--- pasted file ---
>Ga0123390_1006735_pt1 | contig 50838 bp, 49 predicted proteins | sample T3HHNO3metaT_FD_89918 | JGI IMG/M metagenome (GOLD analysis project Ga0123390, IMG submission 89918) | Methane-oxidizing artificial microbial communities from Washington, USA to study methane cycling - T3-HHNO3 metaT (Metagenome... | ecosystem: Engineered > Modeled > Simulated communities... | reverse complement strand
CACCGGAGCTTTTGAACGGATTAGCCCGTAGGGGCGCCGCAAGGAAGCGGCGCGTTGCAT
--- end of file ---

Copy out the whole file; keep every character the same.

>Ga0123390_1006735_pt1 | contig 50838 bp, 49 predicted proteins | sample T3HHNO3metaT_FD_89918 | JGI IMG/M metagenome (GOLD analysis project Ga0123390, IMG submission 89918) | Methane-oxidizing artificial microbial communities from Washington, USA to study methane cycling - T3-HHNO3 metaT (Metagenome... | ecosystem: Engineered > Modeled > Simulated communities... | reverse complement strand
CACCGGAGCTTTTGAACGGATTAGCCCGTAGGGGCGCCGCAAGGAAGCGGCGCGTTGCAT